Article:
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WINTERBURN Mark

Mark Winterburn is a researcher at the Centre for Social Justice and author of Finding Their Feet: equipping care leavers to reach their potential.

Government has few duties more important than those towards children in care. By taking a child into care, the state is making the greatest claim of all: that it can be a better parent to them than their mother or father could.

But outcomes for those raised in the care system remain poor. A quarter of our prison population has been in care. At least 38 per cent of young care leavers are not in education, employment or training. And, as our FOI responses reveal, not only do 22 per cent of female care leavers become teenage parents, but hundreds of their children are subsequently taken into care every year.

Whilst young people who have been taken into care often face enormous challenges, these outcomes are not inevitable. As our new report, Finding their Feet, reveals today, our care system is not setting up children with the bright futures they deserve. Too often children going into care face ongoing instability. 71 per cent are separated from their siblings. Over 7500 (about 11 per cent) have more than three placements in a year.

And many go missing – some, as our report shows, for worrying long periods: last year there were 250 cases of highly vulnerable young people missing for more than a month. After the scandals and cover-ups in Rotherham in which 1400 children were sexually exploited by organised gangs of men over many years, these figures are a wake-up call to government at all levels.

This Government has taken some crucial steps to improve stability for children in care, reforming the adoption system and allowing care leavers to stay with their foster parents until they are 21, rather than having to leave at 18. This gives older children in care the chance to better learn life skills and remain supported by their carers as they embark on adult life. But this initiative, important though it is, will not help some of the most vulnerable children in care whose foster placements have broken down or who are in residential children’s homes.

These young people must rely on a troubled system where a local authority employee known as a ‘personal adviser’ steps in as a mentor, sometimes just before the young person leaves care on their 16th birthday.

We heard from care leavers who had never been appointed a personal adviser, or who had not seen them in years. Others find that these unqualified employees blend into the stream of professionals who come in and out of their lives. One care leaver we spoke to had so many personal advisers that they had started calling them all ‘Sally’.

Local authorities must build networks of support around all young people before they leave care. The CSJ has seen how practitioners in the USA do just that. In a model known as ‘Family finding and Engagement’, professionals work to identify at least 40 adults that have a connection to the young person – including teachers, youth workers, and former carers. Of these, there are almost always some reliable individuals able to make unconditional commitments, becoming someone a young person can turn to for help and support. The practice is now being introduced in Canada and Australia: the UK needs to catch up.

Next, we have to tackle the endemic level of unemployment among those who have left care. Due to Government funding, the small minority of care leavers who go on to higher education now receive excellent support, including a bursary of at least £2,000. But others are automatically enrolled on the benefits system before they leave care, sometimes with little expectation that they will do any better.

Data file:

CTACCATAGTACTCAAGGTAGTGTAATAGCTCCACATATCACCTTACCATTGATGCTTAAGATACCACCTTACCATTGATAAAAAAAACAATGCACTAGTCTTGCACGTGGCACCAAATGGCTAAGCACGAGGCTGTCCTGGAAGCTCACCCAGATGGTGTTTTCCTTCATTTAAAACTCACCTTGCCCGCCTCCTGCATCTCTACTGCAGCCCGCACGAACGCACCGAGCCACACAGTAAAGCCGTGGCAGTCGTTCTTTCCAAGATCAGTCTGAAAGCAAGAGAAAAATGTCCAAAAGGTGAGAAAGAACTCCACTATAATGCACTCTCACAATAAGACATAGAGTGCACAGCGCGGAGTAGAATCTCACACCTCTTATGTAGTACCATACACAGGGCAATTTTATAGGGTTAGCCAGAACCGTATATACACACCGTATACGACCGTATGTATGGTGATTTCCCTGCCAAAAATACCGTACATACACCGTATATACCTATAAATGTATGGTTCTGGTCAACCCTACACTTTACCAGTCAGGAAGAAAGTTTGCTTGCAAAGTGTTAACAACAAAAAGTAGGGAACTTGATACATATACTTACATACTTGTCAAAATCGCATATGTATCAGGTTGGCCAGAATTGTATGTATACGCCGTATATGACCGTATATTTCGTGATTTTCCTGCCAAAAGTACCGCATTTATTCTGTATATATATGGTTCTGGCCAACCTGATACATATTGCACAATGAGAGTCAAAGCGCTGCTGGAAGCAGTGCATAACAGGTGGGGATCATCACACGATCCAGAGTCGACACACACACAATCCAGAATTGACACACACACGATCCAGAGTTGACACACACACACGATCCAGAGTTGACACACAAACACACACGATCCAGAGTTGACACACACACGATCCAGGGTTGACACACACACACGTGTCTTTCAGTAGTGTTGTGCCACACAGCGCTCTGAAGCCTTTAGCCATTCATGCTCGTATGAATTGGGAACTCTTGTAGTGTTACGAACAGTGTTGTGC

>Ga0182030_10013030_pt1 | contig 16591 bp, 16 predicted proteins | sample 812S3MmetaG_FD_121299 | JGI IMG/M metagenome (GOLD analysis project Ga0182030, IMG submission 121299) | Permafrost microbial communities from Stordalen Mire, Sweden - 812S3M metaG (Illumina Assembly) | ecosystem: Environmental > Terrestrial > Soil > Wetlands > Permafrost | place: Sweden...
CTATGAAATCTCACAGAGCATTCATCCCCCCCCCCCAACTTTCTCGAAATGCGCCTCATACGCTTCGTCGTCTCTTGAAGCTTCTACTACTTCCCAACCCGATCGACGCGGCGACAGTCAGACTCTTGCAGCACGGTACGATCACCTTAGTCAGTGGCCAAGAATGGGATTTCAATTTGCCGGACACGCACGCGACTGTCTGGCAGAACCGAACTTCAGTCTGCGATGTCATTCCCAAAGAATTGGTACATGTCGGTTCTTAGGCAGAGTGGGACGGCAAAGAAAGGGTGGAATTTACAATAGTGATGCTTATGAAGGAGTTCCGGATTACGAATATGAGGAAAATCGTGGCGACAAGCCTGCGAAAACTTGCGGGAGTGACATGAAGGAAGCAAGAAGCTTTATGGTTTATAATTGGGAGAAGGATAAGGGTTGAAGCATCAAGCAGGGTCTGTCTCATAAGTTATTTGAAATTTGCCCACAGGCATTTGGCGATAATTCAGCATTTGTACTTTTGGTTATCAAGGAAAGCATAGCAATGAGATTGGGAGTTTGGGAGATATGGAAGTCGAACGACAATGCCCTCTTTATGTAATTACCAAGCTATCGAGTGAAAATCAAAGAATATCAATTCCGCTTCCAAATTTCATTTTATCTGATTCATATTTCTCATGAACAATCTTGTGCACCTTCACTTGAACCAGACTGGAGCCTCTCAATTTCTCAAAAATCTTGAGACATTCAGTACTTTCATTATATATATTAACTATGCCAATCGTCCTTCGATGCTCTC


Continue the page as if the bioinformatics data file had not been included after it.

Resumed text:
Most concerning is the situation regarding apprenticeships. Apprenticeships are an excellent route into employment for young people not going to university, and employment is an essential means of providing care leavers with the stability they need. But although apprentices can earn as little as £3 an hour, our research shows that only a third of local authorities are providing specific additional financial support to help care leavers take on an apprenticeship. Without this support, care leavers struggle to exist on such a sum of money and we have heard how very few take them up. We are calling for the Department for Education to provide the first £2,000 of an apprenticeship bursary for care leavers, giving them the same level of support as those who take up university places.

While some local authorities do champion the welfare of those leaving care, there is not enough transparency on where the successes and failures are. To solve this, we are proposing that the Government builds on the success of adoption scorecards, and introduces ‘corporate parenting scorecards’. These would see local authorities ranked on a number of measures, including how many care leavers become teenage parents, how many experience long-term unemployment (of six months or more), and a number of subjective measures such as loneliness. Councils will be better able to drive improvement and poor performers will have nowhere to hide.

There are few parts of British life where the cycle of disadvantage is more evident than in the care system. As the CSJ has shown, of all those care leavers aged between 16 and 21 who have had a child, 1 in 10 has had that child taken into care in the past year. By doing more to help these young people get work, build relationships and find stable accommodation, we can do even more to prevent the problems of this generation being passed on to the next.

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